Do Dice Play God?: The Mathematics of Uncertainty


Product Details

$28.00  $25.76
Basic Books
Publish Date
6.3 X 1.2 X 9.2 inches | 0.95 pounds

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About the Author

Ian Stewart is emeritus professor of mathematics at the University of Warwick. His recent books include Calculating the Cosmos, Significant Figures, In Pursuit of the Unknown, and Professor Stewart's Hoard of Mathematical Treasures. He is a fellow of the Royal Society. He lives in Coventry, UK


"Life is full of uncertainty, but as Ian Stewart shows in this fascinating new book, humanity is endlessly striving to anticipate the future. Stewart brilliantly explores the exhilarating milestones and frustrating limits in our quest to map out the shape of things to come, from the challenges of weather and climate forecasting to the frontiers of modern physics. An extraordinary overview of the challenges of forecasting in a universe built on randomness."--Paul Halpern, author of The Quantum Labyrinth
"A richly insightful book, instilled with Stewart's brilliance, wit, and knowledge of history. Do Dice Play God? skillfully imparts an easily accessible mathematical frame for appreciating how it is possible to predict future affairs of the universe with virtual certainty as they pass in time through formidable gauntlets of uncertainty."--Joseph Mazur, author of Fluke: The Math and Myth of Coincidence
"[A] fascinating look at chaos theory and the uncertainties of the quantum universe.... Readers interested in whether Schrรถdinger's famous cat is actually dead or alive, or how uncertain Heisenberg's uncertainty principle really is, will find in Stewart's survey a challenging but rewarding trip through a quantum world of uncertainties."--Publishers Weekly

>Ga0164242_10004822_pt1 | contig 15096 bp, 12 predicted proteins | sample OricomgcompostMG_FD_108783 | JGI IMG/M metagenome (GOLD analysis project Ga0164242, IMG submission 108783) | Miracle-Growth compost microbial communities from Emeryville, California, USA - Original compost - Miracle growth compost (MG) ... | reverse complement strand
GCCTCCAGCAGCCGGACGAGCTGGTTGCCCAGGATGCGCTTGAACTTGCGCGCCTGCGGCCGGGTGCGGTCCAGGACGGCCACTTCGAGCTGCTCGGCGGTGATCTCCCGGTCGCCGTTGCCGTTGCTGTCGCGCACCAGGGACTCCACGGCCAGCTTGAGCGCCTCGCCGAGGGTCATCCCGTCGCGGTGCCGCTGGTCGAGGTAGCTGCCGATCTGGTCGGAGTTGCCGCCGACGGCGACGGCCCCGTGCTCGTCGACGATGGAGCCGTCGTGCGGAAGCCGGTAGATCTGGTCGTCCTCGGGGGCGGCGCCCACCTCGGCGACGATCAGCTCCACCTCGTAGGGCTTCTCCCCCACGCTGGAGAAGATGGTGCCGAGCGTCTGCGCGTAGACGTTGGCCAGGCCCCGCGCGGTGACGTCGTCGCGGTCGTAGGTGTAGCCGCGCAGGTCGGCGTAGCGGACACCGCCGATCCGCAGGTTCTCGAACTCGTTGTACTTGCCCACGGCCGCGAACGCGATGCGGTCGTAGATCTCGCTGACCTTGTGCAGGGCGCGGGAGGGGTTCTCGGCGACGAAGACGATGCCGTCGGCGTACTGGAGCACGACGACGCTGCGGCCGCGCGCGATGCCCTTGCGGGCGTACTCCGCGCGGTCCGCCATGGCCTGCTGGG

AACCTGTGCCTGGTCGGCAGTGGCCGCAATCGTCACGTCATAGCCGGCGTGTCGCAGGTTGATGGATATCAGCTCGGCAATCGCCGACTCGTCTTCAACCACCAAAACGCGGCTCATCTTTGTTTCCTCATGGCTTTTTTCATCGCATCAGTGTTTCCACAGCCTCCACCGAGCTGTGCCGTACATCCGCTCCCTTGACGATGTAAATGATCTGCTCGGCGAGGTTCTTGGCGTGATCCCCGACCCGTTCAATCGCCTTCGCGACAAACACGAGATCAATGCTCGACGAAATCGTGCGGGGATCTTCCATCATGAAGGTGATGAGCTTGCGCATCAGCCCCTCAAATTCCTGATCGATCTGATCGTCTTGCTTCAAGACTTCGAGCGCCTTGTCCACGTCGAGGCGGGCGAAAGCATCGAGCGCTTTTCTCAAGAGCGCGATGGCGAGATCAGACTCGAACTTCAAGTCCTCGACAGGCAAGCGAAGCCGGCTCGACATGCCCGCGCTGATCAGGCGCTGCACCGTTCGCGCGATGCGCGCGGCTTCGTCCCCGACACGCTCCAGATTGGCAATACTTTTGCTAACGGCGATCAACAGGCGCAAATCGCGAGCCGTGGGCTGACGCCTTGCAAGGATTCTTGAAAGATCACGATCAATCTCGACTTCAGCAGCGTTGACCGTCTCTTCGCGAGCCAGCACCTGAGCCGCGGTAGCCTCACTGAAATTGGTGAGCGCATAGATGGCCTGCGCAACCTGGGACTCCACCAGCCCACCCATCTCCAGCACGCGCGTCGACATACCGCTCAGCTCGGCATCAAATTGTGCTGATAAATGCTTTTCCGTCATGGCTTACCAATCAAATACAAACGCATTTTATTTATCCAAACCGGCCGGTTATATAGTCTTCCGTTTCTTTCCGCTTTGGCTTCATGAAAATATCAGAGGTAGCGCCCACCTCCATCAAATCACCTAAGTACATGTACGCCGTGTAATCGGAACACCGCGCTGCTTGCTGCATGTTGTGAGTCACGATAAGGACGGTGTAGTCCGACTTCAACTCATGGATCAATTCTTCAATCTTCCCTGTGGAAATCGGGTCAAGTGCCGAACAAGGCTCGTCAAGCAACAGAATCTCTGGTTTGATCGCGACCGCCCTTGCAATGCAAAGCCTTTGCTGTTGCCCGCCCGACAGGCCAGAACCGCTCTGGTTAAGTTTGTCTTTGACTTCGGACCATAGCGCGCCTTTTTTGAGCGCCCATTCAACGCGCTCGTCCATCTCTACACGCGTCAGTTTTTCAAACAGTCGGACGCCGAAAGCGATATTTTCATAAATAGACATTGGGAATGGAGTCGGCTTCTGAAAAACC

"A definitely-not-dumbed-down exploration of predicting outcomes, whether of an election, card game, medical test, or weather front...every reader will encounter gems and jolts in this expert analysis of probability."--Kirkus Reviews
"In an era of soundbites, bold certainty grabs more attention, but ignoring uncertainty doesn't make it go away. In this wide-ranging tour, Ian Stewart gives us a much needed antidote to the plague of fabricated black-and-white arguments: instead of pretending to be certain when we can't be, we can understand and rationalize uncertainty, using the tools of mathematics."--Eugenia Cheng, author of How to Bake Pi
"As Stewart so ably demonstrates, uncertainly is the very stuff of life.... A lot here to enjoy and chew on -- especially in the sidelong glances at climate change denial and lawyers' misuses of statistics."--The Telegraph
"[An] engaging history of the mathematics of uncertainty.... Stewart, a mathematics professor, is at his best when romping through the cutting edge of the discipline."--The Times (UK)
"[Stewart] probes the connection between quantum entanglement and communication, with interesting excursions into the history of mathematics, gambling, and science."-- Nature